Here's how severe psoriasis helped her finally find self-love.

Psoriasis is an autoimmune disease that causes dry, itchy patches on the skin, and though it’s common, some cases are much more severe than others. Influencer Aimee Godden has one of those severe cases, but instead of trying to hide her skin from the world, she embraces it as part of who she is.

When red splotches first started to appear on Godden’s face earlier this year, her doctor told her it was probably chicken pox. But then her so-called pox didn’t go away, and she knew something more was going on. In February, she was diagnosed with guttate psoriasis, a less prevalent type that can flare up just a few times—or last for life.

Psoriasis can’t be cured, but those affected can often ease symptoms by working with a doctor to find an effective treatment, such as topical cream or light therapy. The condition manifests differently for everyone, and it can take time to find a treatment that works for you.

To say adjusting to her new appearance was difficult would be a massive understatement. “I thought I was hideous,” Godden tells Health. People would laugh at her when she was out in public, she says, so she remained cooped up inside as much as possible. “I stayed at my mum’s for weeks crying myself to sleep and waking up in the mornings with pure dread of the day ahead.”

Eventually, something shifted inside of her, and she decided to stop hiding by posting a photo to Instagram. The first upload was, well, defeating. Godden became a target of online bullying, and some of the comments were terrifying. “I received death threats,” she says.

But the more she embraced her appearance, the more others started to accept it. As she continued posting photos to Instagram, Godden began receiving loving and supportive messages from others who also deal with skin conditions or are on self-confidence journeys of their own.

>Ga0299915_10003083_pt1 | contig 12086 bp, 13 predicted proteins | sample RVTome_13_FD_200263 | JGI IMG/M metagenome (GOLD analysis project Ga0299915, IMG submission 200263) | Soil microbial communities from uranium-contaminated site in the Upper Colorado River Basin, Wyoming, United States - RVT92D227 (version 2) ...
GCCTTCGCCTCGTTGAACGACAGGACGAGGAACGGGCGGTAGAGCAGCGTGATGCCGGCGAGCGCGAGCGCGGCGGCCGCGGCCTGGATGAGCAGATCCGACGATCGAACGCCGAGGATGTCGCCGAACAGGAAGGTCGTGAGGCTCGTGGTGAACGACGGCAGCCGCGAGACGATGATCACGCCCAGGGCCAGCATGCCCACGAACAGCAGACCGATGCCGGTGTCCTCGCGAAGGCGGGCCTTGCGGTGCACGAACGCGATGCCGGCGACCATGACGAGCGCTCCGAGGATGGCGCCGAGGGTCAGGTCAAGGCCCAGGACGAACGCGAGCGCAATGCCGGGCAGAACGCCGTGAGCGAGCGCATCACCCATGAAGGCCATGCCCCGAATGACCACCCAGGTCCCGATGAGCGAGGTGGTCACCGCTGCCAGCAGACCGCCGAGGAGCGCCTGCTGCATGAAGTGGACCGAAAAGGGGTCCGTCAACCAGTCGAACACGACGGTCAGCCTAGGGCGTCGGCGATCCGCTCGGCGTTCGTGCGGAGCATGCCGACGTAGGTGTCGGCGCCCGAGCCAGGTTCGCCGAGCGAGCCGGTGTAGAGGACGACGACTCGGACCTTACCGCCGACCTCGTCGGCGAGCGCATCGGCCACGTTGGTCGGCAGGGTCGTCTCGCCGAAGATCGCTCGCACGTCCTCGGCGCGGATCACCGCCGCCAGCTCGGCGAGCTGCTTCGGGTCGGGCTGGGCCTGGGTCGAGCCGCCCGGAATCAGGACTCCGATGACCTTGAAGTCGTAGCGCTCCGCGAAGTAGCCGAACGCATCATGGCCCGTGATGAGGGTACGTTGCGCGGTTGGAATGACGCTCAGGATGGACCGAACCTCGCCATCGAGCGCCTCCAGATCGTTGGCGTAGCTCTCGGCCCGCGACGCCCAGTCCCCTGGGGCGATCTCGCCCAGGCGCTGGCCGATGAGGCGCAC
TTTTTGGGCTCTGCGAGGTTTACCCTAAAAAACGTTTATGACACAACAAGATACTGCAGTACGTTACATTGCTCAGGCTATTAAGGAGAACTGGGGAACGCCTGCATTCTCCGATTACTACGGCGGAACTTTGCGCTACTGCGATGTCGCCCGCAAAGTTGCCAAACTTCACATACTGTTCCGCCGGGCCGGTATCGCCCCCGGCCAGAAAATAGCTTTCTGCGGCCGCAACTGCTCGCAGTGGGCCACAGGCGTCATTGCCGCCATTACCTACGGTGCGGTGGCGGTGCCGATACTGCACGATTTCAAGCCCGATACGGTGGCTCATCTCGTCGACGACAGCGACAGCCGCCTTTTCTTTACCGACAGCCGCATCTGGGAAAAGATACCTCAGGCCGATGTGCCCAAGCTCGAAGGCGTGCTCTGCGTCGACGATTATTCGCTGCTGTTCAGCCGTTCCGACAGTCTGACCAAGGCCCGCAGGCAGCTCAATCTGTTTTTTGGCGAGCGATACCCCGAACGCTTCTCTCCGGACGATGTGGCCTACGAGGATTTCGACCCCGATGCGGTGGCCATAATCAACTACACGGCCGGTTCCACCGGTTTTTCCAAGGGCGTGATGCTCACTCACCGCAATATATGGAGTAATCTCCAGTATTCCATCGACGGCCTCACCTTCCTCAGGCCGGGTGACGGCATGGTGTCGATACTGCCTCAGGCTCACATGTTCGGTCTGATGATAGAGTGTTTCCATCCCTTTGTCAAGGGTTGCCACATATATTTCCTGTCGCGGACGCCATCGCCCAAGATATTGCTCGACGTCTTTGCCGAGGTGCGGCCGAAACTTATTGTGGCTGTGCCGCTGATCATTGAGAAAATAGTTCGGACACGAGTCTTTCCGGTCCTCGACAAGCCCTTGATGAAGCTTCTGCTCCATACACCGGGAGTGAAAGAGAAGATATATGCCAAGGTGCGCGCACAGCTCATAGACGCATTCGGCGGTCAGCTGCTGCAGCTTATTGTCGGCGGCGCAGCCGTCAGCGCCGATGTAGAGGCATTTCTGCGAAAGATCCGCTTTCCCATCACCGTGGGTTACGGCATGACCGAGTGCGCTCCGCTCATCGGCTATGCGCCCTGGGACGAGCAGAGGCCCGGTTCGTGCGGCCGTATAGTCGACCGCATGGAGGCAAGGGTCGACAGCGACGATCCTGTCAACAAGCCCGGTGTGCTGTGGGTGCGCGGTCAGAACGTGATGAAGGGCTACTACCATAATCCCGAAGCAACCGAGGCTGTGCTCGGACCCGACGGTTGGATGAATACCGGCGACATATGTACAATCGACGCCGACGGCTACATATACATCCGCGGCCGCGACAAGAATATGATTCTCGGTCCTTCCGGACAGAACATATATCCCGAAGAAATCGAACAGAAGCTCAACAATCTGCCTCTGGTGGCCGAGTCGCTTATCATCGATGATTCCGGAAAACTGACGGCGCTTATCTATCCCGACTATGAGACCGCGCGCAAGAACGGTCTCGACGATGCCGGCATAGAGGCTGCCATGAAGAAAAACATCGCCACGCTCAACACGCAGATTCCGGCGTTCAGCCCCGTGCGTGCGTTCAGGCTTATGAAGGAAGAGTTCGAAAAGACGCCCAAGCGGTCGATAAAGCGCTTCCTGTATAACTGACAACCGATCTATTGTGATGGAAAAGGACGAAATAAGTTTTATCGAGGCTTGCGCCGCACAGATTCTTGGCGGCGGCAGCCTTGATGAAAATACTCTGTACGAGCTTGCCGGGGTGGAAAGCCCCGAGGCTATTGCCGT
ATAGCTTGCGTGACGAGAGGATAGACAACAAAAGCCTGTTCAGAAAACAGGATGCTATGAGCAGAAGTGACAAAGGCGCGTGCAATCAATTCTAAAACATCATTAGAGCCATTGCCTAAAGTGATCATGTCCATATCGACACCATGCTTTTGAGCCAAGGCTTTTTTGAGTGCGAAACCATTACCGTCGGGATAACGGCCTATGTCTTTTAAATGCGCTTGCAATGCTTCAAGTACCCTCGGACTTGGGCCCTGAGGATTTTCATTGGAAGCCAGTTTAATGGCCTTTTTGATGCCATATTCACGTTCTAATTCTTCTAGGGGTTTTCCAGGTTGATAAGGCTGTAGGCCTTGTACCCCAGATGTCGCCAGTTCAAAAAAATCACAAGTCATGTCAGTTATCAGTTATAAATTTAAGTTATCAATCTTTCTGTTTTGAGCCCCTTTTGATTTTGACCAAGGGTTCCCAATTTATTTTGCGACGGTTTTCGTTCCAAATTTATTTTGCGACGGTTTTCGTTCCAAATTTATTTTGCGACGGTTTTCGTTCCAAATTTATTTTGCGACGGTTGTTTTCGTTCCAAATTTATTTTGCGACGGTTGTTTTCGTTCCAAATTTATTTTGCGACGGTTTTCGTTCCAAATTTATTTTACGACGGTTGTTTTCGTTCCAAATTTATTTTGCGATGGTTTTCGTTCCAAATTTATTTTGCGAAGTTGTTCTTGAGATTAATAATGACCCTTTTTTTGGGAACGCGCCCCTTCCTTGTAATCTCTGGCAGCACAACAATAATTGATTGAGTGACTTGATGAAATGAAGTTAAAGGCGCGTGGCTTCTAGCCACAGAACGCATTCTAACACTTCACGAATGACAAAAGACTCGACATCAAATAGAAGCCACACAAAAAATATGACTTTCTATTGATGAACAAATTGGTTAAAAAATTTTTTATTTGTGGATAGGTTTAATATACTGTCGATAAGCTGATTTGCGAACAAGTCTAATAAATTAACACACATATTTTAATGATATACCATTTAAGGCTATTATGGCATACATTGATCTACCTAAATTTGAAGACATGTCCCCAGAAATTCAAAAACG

Soon, she had built a community of followers, and they helped her heal just as much as her willingness to share her story helped them. To anyone who lives with psoriasis, Godden says, “We already suffer in pain and discomfort every day, so let’s not hide ourselves and suffer inside too.”

Now she shares everything from treatments that work for her to days when she has flare ups, like in the photo above. “Wow can people stare anymore today?!” she wrote.

She went on to explain that she understands people might look at her out of curiosity, but there’s a right way to go about it. “If you stare because you’re intrigued then be kind enough to smile back when I smile at you, please do not look away in embarrassment.”

From the very beginning when she didn't have the courage to leave her house to now, when she refuses to stay hidden, Godden has realized that self confidence can often come from the place we least expect it to. “I struggled for years with self-love when I looked ‘normal,’” she says. “It was psoriasis that really taught me self-love.”

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